Mentorship is an excellent combination of hindsight being 20/20 and paying it forward. As we traverse our professional lives and interests, we learn the lay of the land through stumbles and hopefully even more successes. Finding someone to show you the ropes is an invaluable connection that helps minimize pitfalls and anxiety-induced moments.
Courtney and Jerrid have both been lucky to be on the receiving end of the mentor-mentee relationship. For Courtney, one of her mentors was her supervisor at her very first job out of library school. This supervisor went above and beyond the typical call of duty. Having been in the profession for quite some time, her mentor knew essential milestones Courtney needed to achieve to make herself marketable to a broader audience.
Jerrid attributes his academic and career trajectories to a whole team of mentors. He counts off a sizable list of names to demonstrate that mentorship can take all shapes and forms. It does not necessarily have to be the whole shebang from just one person. Along the way, Jerrid has picked up pieces of wisdom that cater to specific talents of each mentor. In turn, he was able to forge an informed path that led him to reach his goals.
Colleagues are a wonderful thing – but mentors, that’s where the real work gets done – Junot Diaz
A mentorship is a vital tool in social entrepreneurship where stakes are high, and there is little room for error. Finding a mentor may mean checking your ego at the door and putting yourself out there. All too often we like to go it alone and not ask for help, but in the business world, a mentor may save you time and money. The hosts encourage you to humble yourself. If you ask for advice and guidance, most people are willing to give it to you. A good start would be to look for people who are doing something similar to you and see what you can learn from them.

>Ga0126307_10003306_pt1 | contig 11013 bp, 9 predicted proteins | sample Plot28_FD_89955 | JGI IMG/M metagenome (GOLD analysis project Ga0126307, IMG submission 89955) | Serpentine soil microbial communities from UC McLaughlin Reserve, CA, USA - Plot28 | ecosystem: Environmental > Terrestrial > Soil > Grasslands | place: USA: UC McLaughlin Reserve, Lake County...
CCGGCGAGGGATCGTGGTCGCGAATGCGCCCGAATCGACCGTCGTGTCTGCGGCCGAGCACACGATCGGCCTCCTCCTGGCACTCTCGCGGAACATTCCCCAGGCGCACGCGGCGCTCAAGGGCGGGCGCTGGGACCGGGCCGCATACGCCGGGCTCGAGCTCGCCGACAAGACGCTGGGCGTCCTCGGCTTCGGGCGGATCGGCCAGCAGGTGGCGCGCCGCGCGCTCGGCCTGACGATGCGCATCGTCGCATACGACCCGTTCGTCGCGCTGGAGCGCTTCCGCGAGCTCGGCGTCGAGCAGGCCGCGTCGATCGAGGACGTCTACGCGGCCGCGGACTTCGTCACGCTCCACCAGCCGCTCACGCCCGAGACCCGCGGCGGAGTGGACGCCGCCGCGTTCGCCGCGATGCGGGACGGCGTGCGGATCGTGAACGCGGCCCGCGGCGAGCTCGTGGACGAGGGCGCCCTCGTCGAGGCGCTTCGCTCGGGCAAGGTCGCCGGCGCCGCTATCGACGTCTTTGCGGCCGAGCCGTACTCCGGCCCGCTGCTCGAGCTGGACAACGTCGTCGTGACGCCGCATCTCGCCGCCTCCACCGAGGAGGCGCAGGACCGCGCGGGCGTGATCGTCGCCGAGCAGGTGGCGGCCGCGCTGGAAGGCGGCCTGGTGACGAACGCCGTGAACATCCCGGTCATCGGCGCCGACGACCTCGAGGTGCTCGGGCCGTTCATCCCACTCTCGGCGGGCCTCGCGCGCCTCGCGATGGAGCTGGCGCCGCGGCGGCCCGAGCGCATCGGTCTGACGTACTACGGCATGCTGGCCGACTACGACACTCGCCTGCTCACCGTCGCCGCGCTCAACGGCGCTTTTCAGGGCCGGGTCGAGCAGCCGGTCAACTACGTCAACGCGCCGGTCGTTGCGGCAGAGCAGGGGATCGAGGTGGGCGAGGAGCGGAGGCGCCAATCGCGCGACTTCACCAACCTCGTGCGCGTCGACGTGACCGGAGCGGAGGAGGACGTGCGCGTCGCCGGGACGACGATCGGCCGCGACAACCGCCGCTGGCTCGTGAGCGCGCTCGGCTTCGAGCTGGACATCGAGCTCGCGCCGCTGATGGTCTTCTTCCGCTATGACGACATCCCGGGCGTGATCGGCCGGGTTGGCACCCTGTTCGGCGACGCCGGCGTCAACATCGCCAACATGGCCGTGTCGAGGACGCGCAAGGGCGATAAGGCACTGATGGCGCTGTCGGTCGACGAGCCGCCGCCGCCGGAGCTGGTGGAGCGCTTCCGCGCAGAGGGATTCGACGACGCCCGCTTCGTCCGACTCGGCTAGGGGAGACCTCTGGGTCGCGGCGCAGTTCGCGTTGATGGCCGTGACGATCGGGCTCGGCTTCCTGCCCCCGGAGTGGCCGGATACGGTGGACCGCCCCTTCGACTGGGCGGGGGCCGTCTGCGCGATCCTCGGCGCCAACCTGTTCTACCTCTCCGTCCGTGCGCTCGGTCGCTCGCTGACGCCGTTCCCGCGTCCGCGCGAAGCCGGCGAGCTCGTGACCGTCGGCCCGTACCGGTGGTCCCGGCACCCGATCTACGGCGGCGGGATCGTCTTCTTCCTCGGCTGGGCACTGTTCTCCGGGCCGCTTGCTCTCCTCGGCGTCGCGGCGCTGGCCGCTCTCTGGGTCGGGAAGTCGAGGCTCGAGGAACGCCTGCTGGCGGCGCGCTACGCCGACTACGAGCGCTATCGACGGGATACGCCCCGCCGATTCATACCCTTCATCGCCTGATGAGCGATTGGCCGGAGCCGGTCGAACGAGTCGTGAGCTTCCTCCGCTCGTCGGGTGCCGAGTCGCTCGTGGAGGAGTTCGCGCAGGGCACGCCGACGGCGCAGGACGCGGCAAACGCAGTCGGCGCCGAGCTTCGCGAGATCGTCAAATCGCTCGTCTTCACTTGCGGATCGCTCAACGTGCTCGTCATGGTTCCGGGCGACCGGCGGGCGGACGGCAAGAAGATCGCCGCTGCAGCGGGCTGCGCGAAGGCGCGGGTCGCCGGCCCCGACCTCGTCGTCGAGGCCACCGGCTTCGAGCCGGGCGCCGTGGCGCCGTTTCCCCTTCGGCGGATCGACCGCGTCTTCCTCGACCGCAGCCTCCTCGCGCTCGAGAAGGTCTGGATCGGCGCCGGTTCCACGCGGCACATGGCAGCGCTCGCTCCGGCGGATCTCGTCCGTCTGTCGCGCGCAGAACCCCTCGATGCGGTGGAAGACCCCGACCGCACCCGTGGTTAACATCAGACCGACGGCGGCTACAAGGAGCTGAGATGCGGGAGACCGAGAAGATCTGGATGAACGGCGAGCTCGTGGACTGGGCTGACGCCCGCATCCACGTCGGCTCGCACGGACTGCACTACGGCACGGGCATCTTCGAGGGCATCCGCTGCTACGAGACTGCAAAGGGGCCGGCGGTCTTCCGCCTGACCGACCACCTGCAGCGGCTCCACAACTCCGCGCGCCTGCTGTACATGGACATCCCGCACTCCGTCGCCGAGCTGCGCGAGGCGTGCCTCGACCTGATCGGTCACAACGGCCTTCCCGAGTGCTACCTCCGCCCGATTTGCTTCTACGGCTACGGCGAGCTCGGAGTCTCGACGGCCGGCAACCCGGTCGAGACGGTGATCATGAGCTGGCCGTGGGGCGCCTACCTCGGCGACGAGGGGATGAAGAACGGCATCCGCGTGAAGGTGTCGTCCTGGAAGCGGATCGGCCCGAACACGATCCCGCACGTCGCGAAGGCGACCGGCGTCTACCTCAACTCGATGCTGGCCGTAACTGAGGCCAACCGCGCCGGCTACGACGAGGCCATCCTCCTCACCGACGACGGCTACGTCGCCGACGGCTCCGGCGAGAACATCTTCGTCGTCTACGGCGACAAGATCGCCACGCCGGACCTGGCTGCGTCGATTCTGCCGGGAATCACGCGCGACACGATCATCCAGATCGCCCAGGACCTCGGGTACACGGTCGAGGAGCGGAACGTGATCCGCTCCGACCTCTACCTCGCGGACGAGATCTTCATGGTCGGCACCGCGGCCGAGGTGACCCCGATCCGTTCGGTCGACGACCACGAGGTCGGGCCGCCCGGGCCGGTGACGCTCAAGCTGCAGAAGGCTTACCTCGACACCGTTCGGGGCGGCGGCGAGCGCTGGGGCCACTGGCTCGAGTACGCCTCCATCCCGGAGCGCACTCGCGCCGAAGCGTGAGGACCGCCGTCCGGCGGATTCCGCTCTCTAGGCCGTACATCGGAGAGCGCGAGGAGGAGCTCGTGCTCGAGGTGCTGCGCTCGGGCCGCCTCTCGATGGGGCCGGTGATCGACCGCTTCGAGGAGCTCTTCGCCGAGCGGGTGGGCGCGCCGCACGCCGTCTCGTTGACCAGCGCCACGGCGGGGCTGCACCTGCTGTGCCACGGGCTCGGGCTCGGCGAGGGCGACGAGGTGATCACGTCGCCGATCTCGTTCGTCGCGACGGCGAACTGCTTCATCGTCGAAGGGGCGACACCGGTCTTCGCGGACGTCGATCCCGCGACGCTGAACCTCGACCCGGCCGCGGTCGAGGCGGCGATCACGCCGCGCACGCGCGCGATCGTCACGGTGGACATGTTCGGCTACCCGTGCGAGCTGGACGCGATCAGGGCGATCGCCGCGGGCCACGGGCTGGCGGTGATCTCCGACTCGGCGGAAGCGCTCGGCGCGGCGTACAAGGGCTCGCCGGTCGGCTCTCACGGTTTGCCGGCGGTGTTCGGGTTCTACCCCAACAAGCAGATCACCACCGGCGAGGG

Although the mentor-mentee relationship may be established through a formal process to fit your needs and interests, more often than not it happens naturally. As Jerrid reflects on his mentors, he realizes that he may not have thought of them as mentors at the time. However as he reflects back upon those interactions, he understands how these associations have benefited his life.
My mentor said, Let’s go do it, not You go do it. How powerful when someone says, Let’s – Jim Rohn
The hosts then flip the coin to talk about the times they have been in the role of mentor. Jerrid was involved in the creation of the Leadership Ally program at Rollins College. Students in this program attend conferences related to leadership and devise projects based on this topic. Upon their return, students are paired with faculty so that faculty may help them develop an action plan. Jerrid recalls that these pairings increased student productivity and follow-through.
Jerrid and Courtney wrap up the show with a discussion of the teacher-student relationship and how closely (or not so closely) it may parallel that of the mentor-mentee relationship.